Word humour

Today’s word humour comes from a rice package On the top right of the package is printed: ‘Tear here for more flavour’ Presumably, if I open the package with scissors and open from the left, the rice will somehow have less flavour than if I tear from the right Thanks Uncle...

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Unclear phrases detract from the main message

I heard a radio news item yesterday morning reporting that a UK-based politician is ‘hoping for re-election a second time’ It got me wondering about the journalist’s meaning Did she really mean what she had said, or was it a little slip It’s a common enough phrase – ‘re-elected for a second time’ – but it’s also confusing In saying ‘second time’ rather than ‘second term’, the journalist left me unsure If a politician is re-elected, then clearly they’ve been...

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Simple sentence errors that reverse meaning

Last week, I was talking to a client about the way that simple errors – like leaving out one word – can change (or reverse) the meaning of a sentence His example was along these lines: ‘This letter is provided for information only, and should be seen to pre-empt the CEO’s decision’ (I’ve changed the sentence slightly to ensure anonymity) This sentence misses the word ‘not’; it should read ‘… should not be seen to pre-empt the CEO’s decision’ My client was concerned...

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Structuring lists within sentences

I often find myself frustrated with the way that writers structure lists Here's an example from a book I'm reading at the moment:'You've no doubt spent years acquiring skills, talents, qualifications, experience and knowledge and building your network and contacts'This sentence is tough on readers It's a list with two parts - things that you've been acquiring and things that you've been building But the set of things that you've been acquiring has four sub-parts, while the set of things that...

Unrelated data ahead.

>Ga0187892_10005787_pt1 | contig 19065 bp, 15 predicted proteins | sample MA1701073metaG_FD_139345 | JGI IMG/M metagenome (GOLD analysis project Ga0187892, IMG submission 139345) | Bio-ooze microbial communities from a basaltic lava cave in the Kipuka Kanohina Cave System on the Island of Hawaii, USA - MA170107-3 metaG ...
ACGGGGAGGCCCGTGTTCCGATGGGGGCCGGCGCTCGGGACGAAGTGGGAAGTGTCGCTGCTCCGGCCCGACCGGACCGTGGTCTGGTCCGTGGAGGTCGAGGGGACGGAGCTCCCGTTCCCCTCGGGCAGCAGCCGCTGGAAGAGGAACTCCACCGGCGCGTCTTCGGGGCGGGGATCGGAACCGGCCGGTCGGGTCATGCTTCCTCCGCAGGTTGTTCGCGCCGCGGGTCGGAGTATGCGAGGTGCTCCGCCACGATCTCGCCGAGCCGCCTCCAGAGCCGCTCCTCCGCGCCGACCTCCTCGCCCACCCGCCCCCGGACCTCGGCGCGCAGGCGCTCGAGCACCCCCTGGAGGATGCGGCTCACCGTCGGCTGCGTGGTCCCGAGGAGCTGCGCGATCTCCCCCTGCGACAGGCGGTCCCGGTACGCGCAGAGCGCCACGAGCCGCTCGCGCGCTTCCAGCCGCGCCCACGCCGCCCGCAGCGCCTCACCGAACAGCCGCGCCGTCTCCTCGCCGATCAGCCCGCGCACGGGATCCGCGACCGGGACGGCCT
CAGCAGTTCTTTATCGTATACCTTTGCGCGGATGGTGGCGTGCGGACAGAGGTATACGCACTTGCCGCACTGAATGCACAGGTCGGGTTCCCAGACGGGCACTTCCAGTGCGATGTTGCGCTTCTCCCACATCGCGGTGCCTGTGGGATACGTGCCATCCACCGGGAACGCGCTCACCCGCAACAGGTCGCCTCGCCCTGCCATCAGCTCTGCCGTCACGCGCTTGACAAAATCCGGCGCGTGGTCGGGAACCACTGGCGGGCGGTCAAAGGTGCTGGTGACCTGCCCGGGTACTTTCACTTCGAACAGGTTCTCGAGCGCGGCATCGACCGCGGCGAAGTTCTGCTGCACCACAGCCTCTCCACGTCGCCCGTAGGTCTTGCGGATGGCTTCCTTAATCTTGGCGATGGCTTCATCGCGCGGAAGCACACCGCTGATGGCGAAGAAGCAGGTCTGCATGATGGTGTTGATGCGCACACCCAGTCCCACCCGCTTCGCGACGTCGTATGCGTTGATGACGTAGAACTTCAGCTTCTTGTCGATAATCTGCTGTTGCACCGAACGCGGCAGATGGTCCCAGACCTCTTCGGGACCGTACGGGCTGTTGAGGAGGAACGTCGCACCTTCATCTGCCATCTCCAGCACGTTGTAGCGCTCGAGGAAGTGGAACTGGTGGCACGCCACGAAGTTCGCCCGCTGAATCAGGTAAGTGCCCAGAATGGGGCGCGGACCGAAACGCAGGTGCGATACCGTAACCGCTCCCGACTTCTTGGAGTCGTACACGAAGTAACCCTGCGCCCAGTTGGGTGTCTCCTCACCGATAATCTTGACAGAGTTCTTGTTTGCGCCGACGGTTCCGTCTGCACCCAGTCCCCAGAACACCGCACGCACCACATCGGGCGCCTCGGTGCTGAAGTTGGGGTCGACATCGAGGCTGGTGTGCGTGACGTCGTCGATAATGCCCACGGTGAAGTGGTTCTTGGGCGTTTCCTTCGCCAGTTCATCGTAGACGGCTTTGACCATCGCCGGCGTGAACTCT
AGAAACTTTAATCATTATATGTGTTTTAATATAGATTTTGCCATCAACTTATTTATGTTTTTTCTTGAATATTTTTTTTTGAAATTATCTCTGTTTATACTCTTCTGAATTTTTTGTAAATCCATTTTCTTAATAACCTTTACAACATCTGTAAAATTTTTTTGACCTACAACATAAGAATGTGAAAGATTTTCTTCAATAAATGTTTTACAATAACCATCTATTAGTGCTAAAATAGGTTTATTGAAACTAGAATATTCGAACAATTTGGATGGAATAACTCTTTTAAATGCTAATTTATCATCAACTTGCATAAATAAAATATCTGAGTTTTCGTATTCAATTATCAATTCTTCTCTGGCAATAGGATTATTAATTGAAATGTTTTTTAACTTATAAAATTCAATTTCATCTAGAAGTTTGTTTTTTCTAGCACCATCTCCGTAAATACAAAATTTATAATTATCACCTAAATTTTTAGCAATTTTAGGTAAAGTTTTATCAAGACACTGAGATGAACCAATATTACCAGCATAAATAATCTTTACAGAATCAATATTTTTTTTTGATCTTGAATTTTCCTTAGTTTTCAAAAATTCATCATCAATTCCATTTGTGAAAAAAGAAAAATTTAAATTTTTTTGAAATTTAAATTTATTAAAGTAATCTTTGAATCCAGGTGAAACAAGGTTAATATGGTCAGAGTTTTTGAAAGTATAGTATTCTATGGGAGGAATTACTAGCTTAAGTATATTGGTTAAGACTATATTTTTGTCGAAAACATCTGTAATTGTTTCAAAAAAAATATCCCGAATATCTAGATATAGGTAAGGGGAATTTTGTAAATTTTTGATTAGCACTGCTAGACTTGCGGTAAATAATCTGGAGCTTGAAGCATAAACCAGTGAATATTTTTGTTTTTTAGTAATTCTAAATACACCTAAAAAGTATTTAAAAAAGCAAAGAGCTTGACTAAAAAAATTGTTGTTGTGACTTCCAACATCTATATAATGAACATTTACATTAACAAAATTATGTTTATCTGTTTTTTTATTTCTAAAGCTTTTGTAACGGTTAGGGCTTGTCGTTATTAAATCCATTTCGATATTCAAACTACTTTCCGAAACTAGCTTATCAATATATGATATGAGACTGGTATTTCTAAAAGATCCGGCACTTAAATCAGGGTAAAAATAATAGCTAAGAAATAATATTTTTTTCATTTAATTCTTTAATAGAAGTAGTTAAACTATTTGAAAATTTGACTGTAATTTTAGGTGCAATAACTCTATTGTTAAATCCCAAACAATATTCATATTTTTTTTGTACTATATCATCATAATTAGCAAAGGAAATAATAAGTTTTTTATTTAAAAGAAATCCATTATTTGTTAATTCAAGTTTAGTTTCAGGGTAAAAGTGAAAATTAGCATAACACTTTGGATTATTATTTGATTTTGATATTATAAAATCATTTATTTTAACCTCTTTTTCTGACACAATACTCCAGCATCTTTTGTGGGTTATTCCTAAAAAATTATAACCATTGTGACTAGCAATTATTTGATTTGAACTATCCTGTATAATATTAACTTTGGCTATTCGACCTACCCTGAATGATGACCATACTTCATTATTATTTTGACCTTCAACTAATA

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Simple signs communicate quickly

I was enjoying some autumn sun this morning, when I noticed this sign in a playgroundSurely there's a short and simple way to give the same message! What parent has enough time to read a 58 word signBy the time you've figured out what a 'play element' is, when the 'heat of the day' might be, and what it means to 'check the surfaces of individual play elements', your child has either run on the street or burned their hands!Wouldn't it be clearer to write  Caution Playground equipment...

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Email conventions: Getting the timing right

Email might be indispensable to business, but we don’t have good conventions about its timingEmail writing has become fairly standardised, and most people seem to understand its conventions These include: it’s a good idea to start with some type of salutation; CAPITALS = SHOUTING; it’s easy to give unintended offense; it’s wise to think before hitting send; and it’s best to think carefully before hitting ‘reply all’But timing is more interesting How long should you wait before...

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Choosing between ‘I’ and ‘me’

The choice between 'I' and 'me' causes a lot of grief Of all the issues that I discuss in writing workshops, it's near the top of the list of things that cause confusion It definitely tops the list of issues that people get wrong when they're absolutely convinced they're right!Last week I enjoyed listening to Michael Cathcart (Books and Arts, Radio National) as he checked himself on his use of 'I' and 'me' He said:' that's plenty of time for you and me to read Or is it you and I...

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Note to entrepreneurs: ‘educator’ and ‘community’ are not parallel

Parallelism is one of those delicious concepts that help to mark professional writers from amateurs It’s a writing tool that professional writers notice and hunt for, but which readers rarely see It’s part of the invisibility of good writing An editor can improve parallelism and receive almost instant praise from a client: ‘I don’t know what you did, but it reads so much better now’; ‘That’s exactly what I wanted to say, but you’ve worked your magic on it!’Parallelism is...

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Anticipate audience expectations

The idea that communicators need to anticipate and meet the expectations of their audiences isn’t new Communication has conventional forms and, by following the conventions and meeting audience expectations, communicators can minimise errors and increase accuracy Audiences learn the ‘communication script’ that is relevant for situations, and expect that script to be followed This seems like a simple enough guideline, but it can be difficult to get it right Sometimes...

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